Tag Archives: beit shean

From the Golan Heights

Yesterday I was up on the southern Golan Heights near Kibbutz Meitsar, less than 2 km from the border with Syria and looking east at the point where Israel, Syria and Jordan touch.

Golan map

The Rokad river valley separates Israel from Syria – the ridge in the middle of the photograph below is in Syria and the Yarmuk river valley behind the ridge is the border between Syria and Jordan. You can see the new border fence that Israel is building, given the fighting in Syria – in fact, we saw some plumes of smoke to the north, billowing upwards in the distance. Across from where we were standing, near UN post OP55, one of seven observation posts in Israel, is a UN post, one of seven in Syria that monitor the demilitarized zone between Syria and Israel.

Golan Heights

Down below in the valley is Ein Aya, a natural spring that fills a pool, great for a dip on a hot day. Golan view

Across the border in Jordan is a two-story stone building with a red tile roof, one of the German railway stations along with the stations at Beit Shean, Tzemach and Al-Hamma (Hammat Gader) for the Jezreel Valley (Rakevet HaEmeq) line that connected Haifa with Daraa (Syria) in 1905.This is the third branch of the ambitious 4000 km Berlin-Baghdad rail project started by Oppenheimer and Meissner after Kaiser Wilhelm II’s 1898 visit to the Holy Land. The Haifa station today houses the Israel Railway Museum that provides an historical overview of railways in the Holy Land and their part in the development of the country – worth a visit.

Golan train station

Coming up the Jordan valley after Beit Shean you can see the remains of the German rail line and some of the bridges that supported the tracks. At Gesher, next to the station, is the Mujami Bridge, destroyed on May 14, 1948 by the Israelis to impede the advance of Iraqi and Jordanian troops, the lowest rail bridge in the world at 257.5 meters below sea level.  The Naharayim station, in Bauhaus style, was constructed near the hydroelectric power plant built in 1927 by Russian-Jewish engineer Pinhas Rutenberg. The site was chosen because it is where the Yarmuk river flows into the Jordan river.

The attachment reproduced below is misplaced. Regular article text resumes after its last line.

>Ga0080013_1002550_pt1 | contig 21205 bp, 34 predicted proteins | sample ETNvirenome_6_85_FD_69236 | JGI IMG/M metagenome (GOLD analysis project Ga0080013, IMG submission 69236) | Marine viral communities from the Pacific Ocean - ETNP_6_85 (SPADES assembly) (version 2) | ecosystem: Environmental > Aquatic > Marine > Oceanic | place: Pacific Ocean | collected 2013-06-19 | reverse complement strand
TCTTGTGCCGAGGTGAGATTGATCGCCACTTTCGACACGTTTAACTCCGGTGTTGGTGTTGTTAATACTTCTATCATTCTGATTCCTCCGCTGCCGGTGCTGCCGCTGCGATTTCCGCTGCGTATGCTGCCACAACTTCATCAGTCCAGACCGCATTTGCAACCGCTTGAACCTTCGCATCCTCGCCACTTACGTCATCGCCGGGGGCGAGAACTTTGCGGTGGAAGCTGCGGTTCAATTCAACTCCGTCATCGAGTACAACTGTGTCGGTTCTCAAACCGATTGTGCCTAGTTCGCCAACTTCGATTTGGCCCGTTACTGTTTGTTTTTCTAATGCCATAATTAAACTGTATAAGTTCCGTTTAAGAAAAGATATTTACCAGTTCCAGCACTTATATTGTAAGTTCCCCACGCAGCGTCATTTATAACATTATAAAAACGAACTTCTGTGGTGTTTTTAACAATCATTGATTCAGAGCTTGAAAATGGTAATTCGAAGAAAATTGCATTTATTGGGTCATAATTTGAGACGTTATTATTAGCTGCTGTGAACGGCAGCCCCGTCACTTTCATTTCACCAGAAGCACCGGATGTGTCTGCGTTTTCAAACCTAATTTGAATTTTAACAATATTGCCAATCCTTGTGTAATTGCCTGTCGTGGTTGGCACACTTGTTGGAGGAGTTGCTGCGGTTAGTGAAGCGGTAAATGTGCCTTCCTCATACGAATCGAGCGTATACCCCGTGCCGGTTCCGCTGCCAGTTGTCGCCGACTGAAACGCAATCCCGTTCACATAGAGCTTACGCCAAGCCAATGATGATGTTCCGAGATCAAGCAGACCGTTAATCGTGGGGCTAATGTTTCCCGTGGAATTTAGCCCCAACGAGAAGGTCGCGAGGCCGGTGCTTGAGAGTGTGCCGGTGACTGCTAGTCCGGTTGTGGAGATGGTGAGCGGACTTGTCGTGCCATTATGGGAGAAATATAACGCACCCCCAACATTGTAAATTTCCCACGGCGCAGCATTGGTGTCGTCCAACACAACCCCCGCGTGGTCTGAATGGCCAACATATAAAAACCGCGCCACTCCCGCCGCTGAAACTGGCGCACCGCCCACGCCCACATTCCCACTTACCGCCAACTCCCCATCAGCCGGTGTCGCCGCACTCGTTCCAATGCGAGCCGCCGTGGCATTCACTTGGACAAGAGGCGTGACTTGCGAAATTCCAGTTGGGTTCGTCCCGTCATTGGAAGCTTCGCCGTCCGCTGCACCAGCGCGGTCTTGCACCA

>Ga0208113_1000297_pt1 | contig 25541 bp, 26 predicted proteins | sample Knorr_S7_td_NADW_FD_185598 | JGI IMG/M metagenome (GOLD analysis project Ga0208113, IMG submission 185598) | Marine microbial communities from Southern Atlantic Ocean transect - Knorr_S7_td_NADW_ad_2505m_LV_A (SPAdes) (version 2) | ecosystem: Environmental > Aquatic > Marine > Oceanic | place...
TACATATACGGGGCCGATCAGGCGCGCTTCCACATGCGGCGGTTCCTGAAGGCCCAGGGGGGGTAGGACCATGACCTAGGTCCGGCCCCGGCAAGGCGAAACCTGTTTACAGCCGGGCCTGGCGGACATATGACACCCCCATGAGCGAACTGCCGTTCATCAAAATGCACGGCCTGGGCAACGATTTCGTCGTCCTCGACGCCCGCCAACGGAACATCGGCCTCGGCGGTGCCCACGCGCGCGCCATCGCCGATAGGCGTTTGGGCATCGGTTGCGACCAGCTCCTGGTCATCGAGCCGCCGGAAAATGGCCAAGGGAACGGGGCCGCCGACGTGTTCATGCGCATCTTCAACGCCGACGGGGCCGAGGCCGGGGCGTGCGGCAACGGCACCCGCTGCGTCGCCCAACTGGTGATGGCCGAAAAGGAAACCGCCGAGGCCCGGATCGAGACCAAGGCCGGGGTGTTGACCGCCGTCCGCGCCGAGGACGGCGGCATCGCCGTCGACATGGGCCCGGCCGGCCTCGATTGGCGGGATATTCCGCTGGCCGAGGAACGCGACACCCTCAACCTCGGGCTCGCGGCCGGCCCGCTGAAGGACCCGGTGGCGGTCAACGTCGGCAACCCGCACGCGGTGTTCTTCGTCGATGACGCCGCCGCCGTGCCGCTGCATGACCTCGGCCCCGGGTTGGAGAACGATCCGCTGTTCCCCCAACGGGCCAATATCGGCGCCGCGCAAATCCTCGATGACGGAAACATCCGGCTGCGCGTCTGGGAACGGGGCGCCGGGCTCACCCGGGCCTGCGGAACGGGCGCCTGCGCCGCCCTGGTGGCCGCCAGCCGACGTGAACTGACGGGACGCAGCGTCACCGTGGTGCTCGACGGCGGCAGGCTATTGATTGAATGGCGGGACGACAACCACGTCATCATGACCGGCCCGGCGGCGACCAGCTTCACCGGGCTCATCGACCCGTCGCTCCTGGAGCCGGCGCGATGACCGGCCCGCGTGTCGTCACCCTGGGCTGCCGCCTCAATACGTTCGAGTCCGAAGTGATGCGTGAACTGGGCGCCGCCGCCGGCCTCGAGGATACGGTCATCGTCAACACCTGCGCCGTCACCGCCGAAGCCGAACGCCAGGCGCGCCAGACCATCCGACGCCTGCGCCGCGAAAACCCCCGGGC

Gunter Hartnagel has posted a wonderful set of his photographs of the railroad built by the Germans on Flickr.

Bet Shean – Scythopolis

Bet Shean situated at the junction of the Jordan River valley and Nahal Harod that connects to the Jezreel valley, is an important crossroads because it controls access from the interior to the coast and from Jerusalem to the Galilee. It was called Scythopolis from the Hellenistic period onward and according to Greek mythology was founded by Dionysus. In 63BCE it was conquered by the Roman general Pompey and made a part of the Decapolis, a loose confederation of ten cities that were centers of Greco-Roman culture. It was the largest city according to Josephus and only one west of the Jordan River and is mentioned several times in the New Testament (Matt 4:25; Mk 5:20). This was the period of Pax Romana and the city prospered, evidenced by a high-level of urban planning and extensive construction the remains of which can be seen today in the archaeological park.